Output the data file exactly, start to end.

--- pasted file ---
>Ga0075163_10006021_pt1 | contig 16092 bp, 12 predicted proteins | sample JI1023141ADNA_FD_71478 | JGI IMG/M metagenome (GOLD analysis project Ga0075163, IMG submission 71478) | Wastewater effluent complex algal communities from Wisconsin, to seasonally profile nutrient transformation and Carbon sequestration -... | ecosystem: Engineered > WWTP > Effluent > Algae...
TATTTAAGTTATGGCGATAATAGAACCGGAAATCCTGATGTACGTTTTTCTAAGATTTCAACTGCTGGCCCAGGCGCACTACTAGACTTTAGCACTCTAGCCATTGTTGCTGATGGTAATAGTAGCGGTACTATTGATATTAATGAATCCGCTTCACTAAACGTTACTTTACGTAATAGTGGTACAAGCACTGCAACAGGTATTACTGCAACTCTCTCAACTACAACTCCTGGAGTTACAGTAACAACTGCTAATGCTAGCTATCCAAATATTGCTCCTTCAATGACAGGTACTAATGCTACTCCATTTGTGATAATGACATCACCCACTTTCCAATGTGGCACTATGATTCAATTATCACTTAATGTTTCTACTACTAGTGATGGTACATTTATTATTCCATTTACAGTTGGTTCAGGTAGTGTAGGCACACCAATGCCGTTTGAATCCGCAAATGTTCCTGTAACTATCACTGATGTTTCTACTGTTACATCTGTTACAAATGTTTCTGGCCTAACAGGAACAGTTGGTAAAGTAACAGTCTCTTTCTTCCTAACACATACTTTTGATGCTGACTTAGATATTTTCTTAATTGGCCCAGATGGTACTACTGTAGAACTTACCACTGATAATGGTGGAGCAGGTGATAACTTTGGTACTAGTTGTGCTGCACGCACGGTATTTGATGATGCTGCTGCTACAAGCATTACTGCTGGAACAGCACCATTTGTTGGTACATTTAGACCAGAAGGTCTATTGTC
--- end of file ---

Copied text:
>Ga0075163_10006021_pt1 | contig 16092 bp, 12 predicted proteins | sample JI1023141ADNA_FD_71478 | JGI IMG/M metagenome (GOLD analysis project Ga0075163, IMG submission 71478) | Wastewater effluent complex algal communities from Wisconsin, to seasonally profile nutrient transformation and Carbon sequestration -... | ecosystem: Engineered > WWTP > Effluent > Algae...
TATTTAAGTTATGGCGATAATAGAACCGGAAATCCTGATGTACGTTTTTCTAAGATTTCAACTGCTGGCCCAGGCGCACTACTAGACTTTAGCACTCTAGCCATTGTTGCTGATGGTAATAGTAGCGGTACTATTGATATTAATGAATCCGCTTCACTAAACGTTACTTTACGTAATAGTGGTACAAGCACTGCAACAGGTATTACTGCAACTCTCTCAACTACAACTCCTGGAGTTACAGTAACAACTGCTAATGCTAGCTATCCAAATATTGCTCCTTCAATGACAGGTACTAATGCTACTCCATTTGTGATAATGACATCACCCACTTTCCAATGTGGCACTATGATTCAATTATCACTTAATGTTTCTACTACTAGTGATGGTACATTTATTATTCCATTTACAGTTGGTTCAGGTAGTGTAGGCACACCAATGCCGTTTGAATCCGCAAATGTTCCTGTAACTATCACTGATGTTTCTACTGTTACATCTGTTACAAATGTTTCTGGCCTAACAGGAACAGTTGGTAAAGTAACAGTCTCTTTCTTCCTAACACATACTTTTGATGCTGACTTAGATATTTTCTTAATTGGCCCAGATGGTACTACTGTAGAACTTACCACTGATAATGGTGGAGCAGGTGATAACTTTGGTACTAGTTGTGCTGCACGCACGGTATTTGATGATGCTGCTGCTACAAGCATTACTGCTGGAACAGCACCATTTGTTGGTACATTTAGACCAGAAGGTCTATTGTC